There is a story about a little girl who grew up in a home with no mirrors. Her only image of herself came from her Nana. She only saw ‘beauty’ in her Nana’s eyes.
I've thought of this many times over the years with my own children and children I have worked with. What do they see reflected back from me or from you? Do they see acceptance and encouragement? I hope so.
However, the reality of child care in the USA is that preschoolers have a higher expulsion rate than children in K-12 grades. Expulsion means a child was 'kicked out". People use a lot of phrases for expulsion, like 'the parents chose a different program', or 'this wasn't the right fit', but it still comes down to a 3 or 4-year-old being told he can't come back. Never mind that he doesn't get to see his friends again or even a teacher he is bonded with. And his peers don't know what happened either, they just know their friend is gone. Will it happen to them? Expulsion is damaging to a child's ongoing social emotional development.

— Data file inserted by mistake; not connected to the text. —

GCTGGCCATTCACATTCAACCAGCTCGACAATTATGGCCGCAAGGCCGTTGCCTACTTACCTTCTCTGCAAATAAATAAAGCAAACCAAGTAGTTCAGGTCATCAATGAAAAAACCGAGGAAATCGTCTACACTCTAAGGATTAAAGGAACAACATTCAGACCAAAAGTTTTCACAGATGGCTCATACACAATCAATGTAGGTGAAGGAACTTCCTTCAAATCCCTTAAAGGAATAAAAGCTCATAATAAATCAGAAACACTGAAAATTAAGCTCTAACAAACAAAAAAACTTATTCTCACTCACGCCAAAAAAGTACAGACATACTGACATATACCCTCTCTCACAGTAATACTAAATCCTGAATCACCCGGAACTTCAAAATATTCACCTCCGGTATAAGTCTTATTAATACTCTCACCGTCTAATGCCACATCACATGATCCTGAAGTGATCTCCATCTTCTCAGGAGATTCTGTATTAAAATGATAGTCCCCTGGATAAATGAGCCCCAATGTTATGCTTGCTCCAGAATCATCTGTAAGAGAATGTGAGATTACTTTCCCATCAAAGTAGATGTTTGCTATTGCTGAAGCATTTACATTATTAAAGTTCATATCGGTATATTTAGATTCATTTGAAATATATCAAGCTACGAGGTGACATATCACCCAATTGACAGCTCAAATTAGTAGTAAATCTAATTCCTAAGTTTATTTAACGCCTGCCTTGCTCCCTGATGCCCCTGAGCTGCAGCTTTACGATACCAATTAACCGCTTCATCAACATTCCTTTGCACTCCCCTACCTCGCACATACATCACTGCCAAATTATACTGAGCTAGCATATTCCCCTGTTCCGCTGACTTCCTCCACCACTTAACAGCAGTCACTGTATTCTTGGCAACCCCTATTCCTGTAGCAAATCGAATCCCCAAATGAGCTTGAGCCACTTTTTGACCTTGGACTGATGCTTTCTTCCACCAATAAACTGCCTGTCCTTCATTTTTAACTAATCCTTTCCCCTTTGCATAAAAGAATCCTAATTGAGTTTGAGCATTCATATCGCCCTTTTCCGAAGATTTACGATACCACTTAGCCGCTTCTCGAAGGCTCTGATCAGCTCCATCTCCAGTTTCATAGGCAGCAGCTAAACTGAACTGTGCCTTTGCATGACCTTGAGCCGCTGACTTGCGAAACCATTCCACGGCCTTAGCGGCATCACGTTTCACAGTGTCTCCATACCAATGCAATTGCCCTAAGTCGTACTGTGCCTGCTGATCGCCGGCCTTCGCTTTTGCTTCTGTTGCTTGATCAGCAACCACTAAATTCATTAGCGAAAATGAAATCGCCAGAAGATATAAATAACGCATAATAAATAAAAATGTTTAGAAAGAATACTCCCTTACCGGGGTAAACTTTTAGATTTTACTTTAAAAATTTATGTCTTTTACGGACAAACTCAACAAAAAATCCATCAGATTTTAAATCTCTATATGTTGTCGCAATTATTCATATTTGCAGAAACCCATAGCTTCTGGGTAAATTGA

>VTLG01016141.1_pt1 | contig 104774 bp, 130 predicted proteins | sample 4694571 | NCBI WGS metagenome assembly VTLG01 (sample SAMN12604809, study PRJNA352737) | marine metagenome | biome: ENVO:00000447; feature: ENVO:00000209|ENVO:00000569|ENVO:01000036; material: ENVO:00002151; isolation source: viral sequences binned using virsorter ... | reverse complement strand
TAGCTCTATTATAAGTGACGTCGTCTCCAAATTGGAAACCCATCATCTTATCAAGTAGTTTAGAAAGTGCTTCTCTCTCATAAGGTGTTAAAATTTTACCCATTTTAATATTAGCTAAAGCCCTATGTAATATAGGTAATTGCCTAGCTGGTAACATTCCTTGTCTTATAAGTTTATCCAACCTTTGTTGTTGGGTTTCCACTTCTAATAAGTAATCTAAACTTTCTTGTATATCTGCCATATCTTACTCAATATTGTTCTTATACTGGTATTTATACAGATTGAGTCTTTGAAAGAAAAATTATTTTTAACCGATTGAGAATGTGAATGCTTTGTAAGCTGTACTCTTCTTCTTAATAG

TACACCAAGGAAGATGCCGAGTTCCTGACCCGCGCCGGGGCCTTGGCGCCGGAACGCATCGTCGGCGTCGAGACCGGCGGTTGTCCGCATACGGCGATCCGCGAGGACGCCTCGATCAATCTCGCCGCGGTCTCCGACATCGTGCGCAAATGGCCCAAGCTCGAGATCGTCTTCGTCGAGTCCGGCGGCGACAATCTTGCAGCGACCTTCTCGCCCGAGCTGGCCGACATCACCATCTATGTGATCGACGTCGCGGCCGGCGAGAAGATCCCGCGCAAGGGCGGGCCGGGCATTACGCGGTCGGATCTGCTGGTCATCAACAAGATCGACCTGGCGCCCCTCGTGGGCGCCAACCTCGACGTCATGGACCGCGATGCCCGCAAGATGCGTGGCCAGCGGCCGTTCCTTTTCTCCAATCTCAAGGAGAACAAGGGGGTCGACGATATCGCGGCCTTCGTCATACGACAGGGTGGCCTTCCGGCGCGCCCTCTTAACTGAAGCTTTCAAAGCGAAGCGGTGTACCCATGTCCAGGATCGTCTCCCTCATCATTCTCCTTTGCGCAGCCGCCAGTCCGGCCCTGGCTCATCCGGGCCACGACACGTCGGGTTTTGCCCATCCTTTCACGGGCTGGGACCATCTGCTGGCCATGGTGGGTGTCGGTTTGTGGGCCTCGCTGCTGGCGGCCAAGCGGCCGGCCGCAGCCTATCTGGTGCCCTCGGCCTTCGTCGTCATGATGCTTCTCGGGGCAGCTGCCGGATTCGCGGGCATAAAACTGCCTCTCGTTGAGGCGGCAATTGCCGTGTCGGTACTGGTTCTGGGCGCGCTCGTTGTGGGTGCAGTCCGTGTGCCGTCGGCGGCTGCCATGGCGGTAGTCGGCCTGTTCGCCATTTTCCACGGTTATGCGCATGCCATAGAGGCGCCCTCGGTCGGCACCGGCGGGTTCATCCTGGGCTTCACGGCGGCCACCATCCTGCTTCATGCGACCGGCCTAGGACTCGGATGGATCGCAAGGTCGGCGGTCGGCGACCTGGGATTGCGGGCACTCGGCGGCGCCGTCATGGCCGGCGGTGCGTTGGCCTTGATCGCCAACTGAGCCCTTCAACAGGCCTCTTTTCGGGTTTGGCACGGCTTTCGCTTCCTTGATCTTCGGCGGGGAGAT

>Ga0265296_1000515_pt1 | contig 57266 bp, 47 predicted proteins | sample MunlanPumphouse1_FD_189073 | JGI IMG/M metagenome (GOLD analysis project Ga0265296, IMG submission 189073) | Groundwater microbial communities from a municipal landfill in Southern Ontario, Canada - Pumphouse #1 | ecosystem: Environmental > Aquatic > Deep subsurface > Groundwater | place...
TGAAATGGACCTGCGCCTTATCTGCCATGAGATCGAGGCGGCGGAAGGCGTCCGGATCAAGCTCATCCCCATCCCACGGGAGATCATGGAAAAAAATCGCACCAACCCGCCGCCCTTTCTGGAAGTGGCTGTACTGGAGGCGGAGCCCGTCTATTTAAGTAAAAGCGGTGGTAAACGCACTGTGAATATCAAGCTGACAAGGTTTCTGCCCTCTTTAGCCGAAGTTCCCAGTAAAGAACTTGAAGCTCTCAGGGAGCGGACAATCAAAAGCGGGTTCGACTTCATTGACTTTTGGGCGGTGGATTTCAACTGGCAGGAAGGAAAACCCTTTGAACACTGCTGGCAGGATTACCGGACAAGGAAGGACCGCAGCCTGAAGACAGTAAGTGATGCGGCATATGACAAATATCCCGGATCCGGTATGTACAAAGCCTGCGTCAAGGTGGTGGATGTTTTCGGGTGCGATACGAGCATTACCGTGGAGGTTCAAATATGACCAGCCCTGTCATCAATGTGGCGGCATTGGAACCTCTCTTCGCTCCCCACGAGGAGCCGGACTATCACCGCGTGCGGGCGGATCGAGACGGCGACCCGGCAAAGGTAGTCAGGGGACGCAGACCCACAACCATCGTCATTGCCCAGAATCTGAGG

Suspension is also a common practice in some early childhood programs. A child may be sent home for the day or the rest of the week until 'he can straighten out'. Sometime it is an in-house suspension and he is sent to the nurse's office or the director's office. The removal of a child in this way is damaging to their sense of self-efficacy and self-esteem; it's hard to feel good about yourself when you aren't welcome with your peers.
If you dig a little deeper, you find that Black preschoolers are 3.6 times as likely to receive one or more suspensions relative to White preschoolers. This is particularly concerning as Black children make up only 19% of preschool enrollment, but comprise 47% of preschoolers suspended one or more times. Similarly, boys are three times as likely as girls to be suspended one or more times. (From Gilliam, 2016).
Let's spend some time wondering what children see reflected back in our eyes. Right now in our world we have a lot of division and negativity; it is broadcast 24 hours a day on news channels and played out in our local Walmart stores. Our children see enough that is wrong; let's make sure they are seeing what is right and good about them when they look to us for help or support. Let's make sure we are the mirrors that show beauty.